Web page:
What We Teach
Ba Gua Zhang: 8 Triagram Palm
Ba Gua Zhang is considered one of the three main internal martial arts, along with Tai Chi Ch'uan, Xing Yi Ch'uan. Ba Gua Zhang translates as “Eight Trigram Palm” and has it’s roots in Taoism and the Yi-Jing or the book of changes.
Dong Hai Chuan (1797 or 1813-1882), is considered to be the founder of Ba Gua Zhang. It is believed Dong combined his previous martial arts training with Taoist circle walking practices in the creation of this art. The key element of the art and cornerstone practice is walking in a circle while holding various postures. As legend has it, Dong Hai Chuan lived in Beijing, China and impressed the emperor with his graceful movements and fighting ability, and became an instructor and bodyguard in the imperial court. Dong Hai Chuan’s approach to teaching was unique in that he taught each of his disciples differently based on their previous martial arts training and physical attributes. As a result, each style of Bagua that is taught has a unique quality, but they all share the same root and principles.
Ba Gua Zhang is both an effective martial art and therapeutic movement practice. As a martial art, it combines strikes, kicks, throws, and joint locking techniques or "Chin Na", while the practitioner is in continuous motion. It emphasizes correct body mechanics, circular stepping, spiraling movements, and whole body power to generate force and execute its techniques.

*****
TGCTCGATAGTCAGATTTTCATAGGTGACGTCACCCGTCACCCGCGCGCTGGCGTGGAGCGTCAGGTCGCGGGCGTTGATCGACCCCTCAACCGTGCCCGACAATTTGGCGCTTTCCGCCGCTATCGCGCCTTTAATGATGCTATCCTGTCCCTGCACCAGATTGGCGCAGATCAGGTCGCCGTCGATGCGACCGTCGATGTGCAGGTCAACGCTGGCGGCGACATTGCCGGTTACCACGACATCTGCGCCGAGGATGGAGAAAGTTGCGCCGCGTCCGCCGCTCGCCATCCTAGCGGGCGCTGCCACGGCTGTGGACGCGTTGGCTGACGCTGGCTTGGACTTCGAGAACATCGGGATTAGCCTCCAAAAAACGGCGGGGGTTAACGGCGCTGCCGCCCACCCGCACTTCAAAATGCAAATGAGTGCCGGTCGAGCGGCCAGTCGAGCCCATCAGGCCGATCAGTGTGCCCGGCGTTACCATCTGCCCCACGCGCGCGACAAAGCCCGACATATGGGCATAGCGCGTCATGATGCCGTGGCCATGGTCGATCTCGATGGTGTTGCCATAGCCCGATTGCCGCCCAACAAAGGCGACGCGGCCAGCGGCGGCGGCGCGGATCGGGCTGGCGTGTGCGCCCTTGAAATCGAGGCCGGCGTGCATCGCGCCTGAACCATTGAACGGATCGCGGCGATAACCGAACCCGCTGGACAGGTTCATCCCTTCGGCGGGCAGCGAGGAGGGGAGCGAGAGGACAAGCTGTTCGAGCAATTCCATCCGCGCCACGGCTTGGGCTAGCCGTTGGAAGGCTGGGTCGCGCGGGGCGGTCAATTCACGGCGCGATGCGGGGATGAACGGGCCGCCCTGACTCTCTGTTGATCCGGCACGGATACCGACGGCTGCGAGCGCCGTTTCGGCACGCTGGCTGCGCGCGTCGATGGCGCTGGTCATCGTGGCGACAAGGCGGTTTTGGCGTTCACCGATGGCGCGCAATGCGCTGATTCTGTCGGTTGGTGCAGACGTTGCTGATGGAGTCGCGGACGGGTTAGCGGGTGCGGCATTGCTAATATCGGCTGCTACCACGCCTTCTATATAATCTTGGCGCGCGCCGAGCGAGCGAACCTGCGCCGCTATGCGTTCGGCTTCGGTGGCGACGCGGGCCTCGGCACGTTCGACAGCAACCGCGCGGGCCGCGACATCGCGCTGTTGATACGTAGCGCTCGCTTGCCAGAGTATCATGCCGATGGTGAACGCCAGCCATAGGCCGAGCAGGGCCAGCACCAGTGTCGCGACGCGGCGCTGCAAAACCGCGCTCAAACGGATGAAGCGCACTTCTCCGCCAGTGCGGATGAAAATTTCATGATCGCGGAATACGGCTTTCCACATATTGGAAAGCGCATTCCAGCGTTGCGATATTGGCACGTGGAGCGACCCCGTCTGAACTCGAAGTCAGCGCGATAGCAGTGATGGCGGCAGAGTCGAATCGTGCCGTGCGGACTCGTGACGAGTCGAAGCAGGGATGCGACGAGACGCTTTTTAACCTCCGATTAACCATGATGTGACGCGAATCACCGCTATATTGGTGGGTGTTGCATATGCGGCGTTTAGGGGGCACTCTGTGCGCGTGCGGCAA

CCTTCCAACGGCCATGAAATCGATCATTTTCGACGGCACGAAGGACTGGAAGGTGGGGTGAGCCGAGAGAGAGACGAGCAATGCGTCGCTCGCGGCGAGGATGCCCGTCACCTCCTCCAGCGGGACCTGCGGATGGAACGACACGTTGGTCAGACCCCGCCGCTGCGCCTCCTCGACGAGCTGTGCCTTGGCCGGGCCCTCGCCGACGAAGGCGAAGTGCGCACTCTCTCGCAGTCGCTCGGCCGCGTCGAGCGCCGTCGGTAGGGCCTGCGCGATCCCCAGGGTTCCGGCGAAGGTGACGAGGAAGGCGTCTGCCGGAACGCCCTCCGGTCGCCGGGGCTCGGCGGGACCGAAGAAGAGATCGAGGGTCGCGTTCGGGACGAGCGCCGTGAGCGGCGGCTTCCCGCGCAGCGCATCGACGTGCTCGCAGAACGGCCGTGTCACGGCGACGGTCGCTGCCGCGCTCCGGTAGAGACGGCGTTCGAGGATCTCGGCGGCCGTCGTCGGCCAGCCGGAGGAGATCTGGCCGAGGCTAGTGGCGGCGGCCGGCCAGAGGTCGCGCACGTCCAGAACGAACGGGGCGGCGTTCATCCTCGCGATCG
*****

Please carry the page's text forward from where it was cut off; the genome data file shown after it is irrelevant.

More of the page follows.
Standing Practices or “Zhang Zhuang”, is a part of all of all systems of Chinese internal arts. It is a practice of holding fixed postures with correct body alignments, while breathing deeply from Tan Tien and relaxing the mind and body. It is a profound form of meditation and healing practice. For martial artists, holding standing postures develops strength in the legs, correct body alignment, the ability to “root” into the earth. Additionally, it allows us connect with our breath and open our joints so that chi and blood can flow freely through them.
One of the cornerstone practices of Bagua is Circle walking, or “Ding Shi”. Circle walking is practiced as a health preservation exercise, a meditative practice, and also forms the basis of the fighting applications of the art. Ciricle walking energizes and strengthens the body, teaches us how to maintain proper body alighment, and calms and focusing the mind and spirit. It is a profound meditative practice that harmonizes the mind and body, while simultaneously opening up the energy channels in the body.
Liang style Ba Gua Zhang teaches foundational exercises, Nei Gong, Qigong, martial arts forms and applications, weapons training, and Chin Na. Westside Internal Arts emphasizes the foundational training curriculum of Liang style Ba Gua as taught to me by Tom Bisio. The foundational training is an extensive curriculum and offers the building blocks for more advance training.
Liang Style Ba Gua Zhang Foundational Level Curriculum:
- Zhang Zhaung or Post/Stake Standing
- Qi Cultivation Exercises
- Yin/Yang Patting Exercise
- Foundational Exercises (28-36 Exercises)
- Ding Shi or Fixed Posture Circle Walking (10 Postures)
- Twelve Posture Standing Posture From
- Tian Gan (Heavenly Stem) Nei Gong
- Eight Hands
- 8 Elbow Form
- Partner Drills (Body Conditioning and Single and Double Palm Change)
- Old Eight Palms (Lao Ba Zhang)
Hwa Yu Tai Chi Ch’uan